Category : Assignment 1

A1 – Reflection on tutor’s feedback

I am pleased with the overall comments from my tutor on my first assignment, who returned with her formative report incredibly fast after just two days.

This is a very good start to the course Stefan. Your have worked methodically but also inventively through the project exercises, using your research as an enquiry into the ideas that you find compelling. I am looking forward to seeing these ideas develop. – Clare Wilson

Summary:

I submitted as assignment two approaches with focus on gesture, body movement, and repetition. My tutor found my Folding – Unfolding work ‘intriguing and an inventive series of works’ and recognized process related strengths. She highlighted some aspects visible in my video recordings that I was perhaps less aware of: imprints of shapes revealing a trace, a sense of revealing and concealing, and collapse of form.

My tutor related the two final works of fragments and grounds (#1 as intermediate and #2 as concluding work) to aspects that let me look at my work from a different perspective: impact of background on composition (less successful on black (flattening effect – ‘Keeping Aside‘), more successful on white with the white negative space as activating agent (‘The Puzzle of Gesture‘). Relating to the background my tutor suggested to work in collage and possibly with perspex. What I actually did, not perspex but mylar (see example and Fig 1). Unfortunately the photograph is not showing this effectively (photographed flat on a surface) and as I covered the entire transparent mylar, it is less successful, better to keep negative space to activate. And I should use more backlight to show effect.

Stefan513593 - assignment 1 -reflection - unfolded folds on mylar at window

Fig. 1: Stefan513593 – assignment 1 -reflection – unfolded folds on mylar at window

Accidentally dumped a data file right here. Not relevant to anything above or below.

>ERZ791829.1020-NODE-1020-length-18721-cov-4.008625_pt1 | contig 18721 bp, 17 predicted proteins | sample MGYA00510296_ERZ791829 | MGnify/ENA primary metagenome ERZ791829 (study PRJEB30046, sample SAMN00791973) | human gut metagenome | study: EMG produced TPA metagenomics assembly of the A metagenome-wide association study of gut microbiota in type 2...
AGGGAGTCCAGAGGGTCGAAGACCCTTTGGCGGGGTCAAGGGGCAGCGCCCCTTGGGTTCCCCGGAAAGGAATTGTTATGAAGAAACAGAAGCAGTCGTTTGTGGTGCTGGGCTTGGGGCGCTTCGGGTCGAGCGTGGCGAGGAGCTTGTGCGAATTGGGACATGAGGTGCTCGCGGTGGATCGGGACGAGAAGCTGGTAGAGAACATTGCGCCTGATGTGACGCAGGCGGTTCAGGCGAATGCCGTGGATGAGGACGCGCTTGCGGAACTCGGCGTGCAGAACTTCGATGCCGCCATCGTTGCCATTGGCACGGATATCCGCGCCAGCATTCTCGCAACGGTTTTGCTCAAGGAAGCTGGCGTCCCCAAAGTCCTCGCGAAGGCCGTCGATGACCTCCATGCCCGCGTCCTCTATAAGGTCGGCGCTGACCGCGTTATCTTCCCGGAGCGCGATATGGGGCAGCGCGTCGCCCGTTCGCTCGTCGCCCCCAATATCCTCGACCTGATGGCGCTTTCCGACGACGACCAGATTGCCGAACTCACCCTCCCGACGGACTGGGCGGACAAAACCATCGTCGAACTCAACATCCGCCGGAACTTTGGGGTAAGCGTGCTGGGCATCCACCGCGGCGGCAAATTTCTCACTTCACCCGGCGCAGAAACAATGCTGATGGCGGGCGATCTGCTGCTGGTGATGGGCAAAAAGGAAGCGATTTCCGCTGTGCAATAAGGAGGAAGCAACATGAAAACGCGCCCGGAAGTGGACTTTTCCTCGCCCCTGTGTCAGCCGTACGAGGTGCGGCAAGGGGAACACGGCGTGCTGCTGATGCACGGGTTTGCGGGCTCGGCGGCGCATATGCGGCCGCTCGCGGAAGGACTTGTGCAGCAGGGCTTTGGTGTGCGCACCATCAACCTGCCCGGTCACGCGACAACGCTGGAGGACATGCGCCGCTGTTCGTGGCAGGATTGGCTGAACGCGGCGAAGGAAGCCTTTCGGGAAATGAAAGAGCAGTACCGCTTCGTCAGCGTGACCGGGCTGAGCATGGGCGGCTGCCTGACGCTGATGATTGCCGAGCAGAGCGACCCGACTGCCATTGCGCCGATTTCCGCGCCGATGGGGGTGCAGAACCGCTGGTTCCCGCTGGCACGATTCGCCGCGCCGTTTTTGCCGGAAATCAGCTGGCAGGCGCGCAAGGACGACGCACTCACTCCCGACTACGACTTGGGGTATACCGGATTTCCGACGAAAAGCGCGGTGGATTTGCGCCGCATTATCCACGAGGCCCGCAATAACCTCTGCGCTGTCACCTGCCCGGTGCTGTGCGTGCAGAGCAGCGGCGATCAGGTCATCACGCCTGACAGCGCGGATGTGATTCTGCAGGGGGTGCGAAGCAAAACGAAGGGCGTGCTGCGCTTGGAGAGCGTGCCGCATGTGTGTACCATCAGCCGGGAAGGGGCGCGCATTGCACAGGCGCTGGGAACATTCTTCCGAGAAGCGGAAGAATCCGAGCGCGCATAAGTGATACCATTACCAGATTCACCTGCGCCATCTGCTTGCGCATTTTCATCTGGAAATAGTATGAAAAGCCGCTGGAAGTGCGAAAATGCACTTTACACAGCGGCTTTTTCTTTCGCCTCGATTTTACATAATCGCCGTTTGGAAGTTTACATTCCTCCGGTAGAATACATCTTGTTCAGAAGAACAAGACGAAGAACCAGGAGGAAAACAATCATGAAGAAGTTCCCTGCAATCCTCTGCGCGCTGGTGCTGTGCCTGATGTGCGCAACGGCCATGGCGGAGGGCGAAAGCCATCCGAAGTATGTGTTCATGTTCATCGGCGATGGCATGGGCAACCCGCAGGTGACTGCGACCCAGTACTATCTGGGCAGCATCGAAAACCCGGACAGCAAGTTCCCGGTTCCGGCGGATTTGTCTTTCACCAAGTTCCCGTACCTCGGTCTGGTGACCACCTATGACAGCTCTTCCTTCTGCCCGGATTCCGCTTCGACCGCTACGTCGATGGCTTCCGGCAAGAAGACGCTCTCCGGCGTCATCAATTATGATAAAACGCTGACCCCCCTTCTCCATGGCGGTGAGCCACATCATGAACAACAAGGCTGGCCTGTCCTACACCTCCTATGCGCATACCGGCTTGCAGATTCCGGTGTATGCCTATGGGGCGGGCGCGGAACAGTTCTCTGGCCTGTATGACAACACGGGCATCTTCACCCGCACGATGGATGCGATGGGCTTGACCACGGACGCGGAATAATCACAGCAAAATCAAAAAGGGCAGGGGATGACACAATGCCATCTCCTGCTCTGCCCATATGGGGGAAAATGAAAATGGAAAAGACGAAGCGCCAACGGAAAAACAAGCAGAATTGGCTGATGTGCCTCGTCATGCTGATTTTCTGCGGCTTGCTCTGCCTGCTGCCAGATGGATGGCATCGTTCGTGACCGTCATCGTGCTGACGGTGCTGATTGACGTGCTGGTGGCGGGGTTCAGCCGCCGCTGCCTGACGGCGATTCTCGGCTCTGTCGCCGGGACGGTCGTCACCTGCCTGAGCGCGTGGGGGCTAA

Overall, she recognized a greater awareness of the relationship between forms and edges. Other comments related to my intermediate work and my choice of color (considered? opposite to organic process?) and my experimental work of collage on ground (Folding #1 – final) exploring edges and openings, of revealing and concealing. 

The final ground of #2 What is Left Behind was considered an effective and balanced piece, though ambiguous. She suggested to add cleaner edges and suggestions of form and outline to increase spatial depth. I do agree that this work could be further elaborated, at that time I felt it should stay in an un-finished state to be less dominant in context of my performance work.

She found my Dog Shit Performance a well balanced combination of painting/installation that conveys a sense of tension between the smeared marks, punctured paper and red plastic bag. I am glad to hear that the second approach came across as a meaningful combination and composition. At the time of making I was less positive and felt it was more the gesture as process than the final result that would work.

Of my submitted exercise work, my tutor liked my work with removal of gesture The Elements showing my ability to ‘explore surface texture with a degree of subtlety’ whereas my work Skating was perceived primarily as performance than as a finished painting through embracing gestures and a dynamic of the work.